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  6. Thank you for this reminder! I am slowly realizing that when you allow yourself to sit with the craving, you are usually able to find the root cause of it which then allows for healing, learning and growth from it. When I only allow myself to stubbornly fight it, the craving usually intensifies 100-fold, and I only come out on top once I allow myself some time to sit and think about the craving instead.

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  7. Hello Hurrah! Love your blog and we can always use a new, fresh voice in our tribe.

    I’m a knitter too! Was so excited to see you picked up this hobby! Knitting and crochet soothe my alcoholic (but sober!!!!) nerves. I wanted to let you know that Vickie Howell was a big deal on the DIY network for years and had a great show called, “Knitty Gritty’

    She’s back on Youtube now with an awesome free new series called “The Knit Show”. All TEN SEASONS are available to watch now. Check it out.

    Craftsy has AWESOME knitting classes you can buy and you own them for life. I really upped my knitting game with them and when I’m feeling down and out and stressed I reach for these classes. For the price of a bottle of wine you can enjoy your new hobby AKA therapy sessions.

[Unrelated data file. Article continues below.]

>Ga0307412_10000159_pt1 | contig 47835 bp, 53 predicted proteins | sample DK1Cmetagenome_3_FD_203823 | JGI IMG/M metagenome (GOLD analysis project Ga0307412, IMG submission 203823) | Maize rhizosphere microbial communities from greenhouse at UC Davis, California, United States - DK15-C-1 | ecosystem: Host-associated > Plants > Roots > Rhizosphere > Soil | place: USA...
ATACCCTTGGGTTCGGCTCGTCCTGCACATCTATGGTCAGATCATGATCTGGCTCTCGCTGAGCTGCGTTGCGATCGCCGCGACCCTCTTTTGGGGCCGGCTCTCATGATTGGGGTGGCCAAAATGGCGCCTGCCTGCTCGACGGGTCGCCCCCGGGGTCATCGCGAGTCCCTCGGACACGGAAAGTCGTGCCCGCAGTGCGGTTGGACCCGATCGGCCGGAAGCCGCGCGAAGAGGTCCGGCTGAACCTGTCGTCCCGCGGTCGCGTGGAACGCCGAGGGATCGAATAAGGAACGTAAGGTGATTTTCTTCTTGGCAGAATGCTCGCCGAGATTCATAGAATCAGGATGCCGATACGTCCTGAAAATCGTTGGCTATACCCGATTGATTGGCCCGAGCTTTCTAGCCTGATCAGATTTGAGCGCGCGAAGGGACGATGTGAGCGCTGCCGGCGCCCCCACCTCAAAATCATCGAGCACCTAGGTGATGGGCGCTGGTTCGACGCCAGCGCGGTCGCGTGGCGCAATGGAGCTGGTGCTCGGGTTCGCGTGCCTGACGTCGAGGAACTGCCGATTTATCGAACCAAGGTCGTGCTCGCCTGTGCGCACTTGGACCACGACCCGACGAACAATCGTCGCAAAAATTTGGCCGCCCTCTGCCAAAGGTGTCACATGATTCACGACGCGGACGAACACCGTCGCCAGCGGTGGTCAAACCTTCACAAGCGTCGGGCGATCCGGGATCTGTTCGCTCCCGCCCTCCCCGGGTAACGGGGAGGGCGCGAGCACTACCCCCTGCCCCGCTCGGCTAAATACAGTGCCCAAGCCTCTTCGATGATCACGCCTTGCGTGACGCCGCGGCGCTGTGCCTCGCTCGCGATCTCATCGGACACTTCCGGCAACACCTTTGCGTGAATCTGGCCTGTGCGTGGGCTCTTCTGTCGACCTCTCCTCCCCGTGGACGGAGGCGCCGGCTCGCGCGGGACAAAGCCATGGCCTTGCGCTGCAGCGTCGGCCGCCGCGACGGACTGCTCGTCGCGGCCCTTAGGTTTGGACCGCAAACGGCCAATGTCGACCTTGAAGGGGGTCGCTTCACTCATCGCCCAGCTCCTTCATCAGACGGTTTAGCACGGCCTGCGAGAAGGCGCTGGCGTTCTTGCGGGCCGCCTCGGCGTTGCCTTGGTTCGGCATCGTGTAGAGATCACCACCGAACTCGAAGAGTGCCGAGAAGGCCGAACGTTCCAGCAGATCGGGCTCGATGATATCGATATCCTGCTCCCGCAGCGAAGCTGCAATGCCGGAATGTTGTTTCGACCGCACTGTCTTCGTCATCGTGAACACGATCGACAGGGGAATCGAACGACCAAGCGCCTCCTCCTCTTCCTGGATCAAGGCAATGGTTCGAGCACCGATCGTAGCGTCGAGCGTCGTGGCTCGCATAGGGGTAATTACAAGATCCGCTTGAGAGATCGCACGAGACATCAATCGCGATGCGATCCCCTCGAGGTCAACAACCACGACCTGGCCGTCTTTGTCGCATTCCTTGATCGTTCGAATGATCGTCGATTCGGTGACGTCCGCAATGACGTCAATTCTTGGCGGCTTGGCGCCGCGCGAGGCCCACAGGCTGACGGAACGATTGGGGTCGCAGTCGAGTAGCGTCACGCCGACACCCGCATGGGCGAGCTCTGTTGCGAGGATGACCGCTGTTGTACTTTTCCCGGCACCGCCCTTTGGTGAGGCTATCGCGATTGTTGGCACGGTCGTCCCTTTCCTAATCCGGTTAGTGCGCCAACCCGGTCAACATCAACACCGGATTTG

Liked by 1 person

    • An important reminder indeed. It is not surprising that the neural pathways built over years, the associations, the ritual, the long held beliefs of reward, pleasure, escape, and the saturation of cultural conditioning will cause alcohol thoughts to pop up. I can’t believe how sometimes, unexpectedly the thought is there “wine would be nice right now” with even more suddenness than I can type the words. It can feel jarring for sure. It is also so very true that arguing or fighting the thought leads down a rabbit hole of crazy thinking while pausing, allowing it to just be there, letting it flow through until it passes then getting on with what’s next frees me to move into the next moment and the next with so much gratitude for this fresh, beautiful, awake, real alcohol free life.

      Liked by 1 person

  8. I get these sometimes…any alcoholic who denies having them is perhaps not telling the truth. I think the recovery process is acknowledging them, shaking our heads, and moving on to our lives. I get the beer thought on hot days – so really, it means that I am thirsty. And yes, there are some associations I still have with / to alcohol even after 6+ years. I don’t imagine they will ever go away, but certainly it keeps me on my toes!

    Great post! Hope you are well 🙂

    Liked by 1 person

  9. Great post. Great blog. It really hits close to home as I often feel the same temptations. I have stopped drinking for about the hundredth time and am amazed at the magnetic attraction alcohol has on my mind. It needs to be put to rest once and for all.

    Liked by 1 person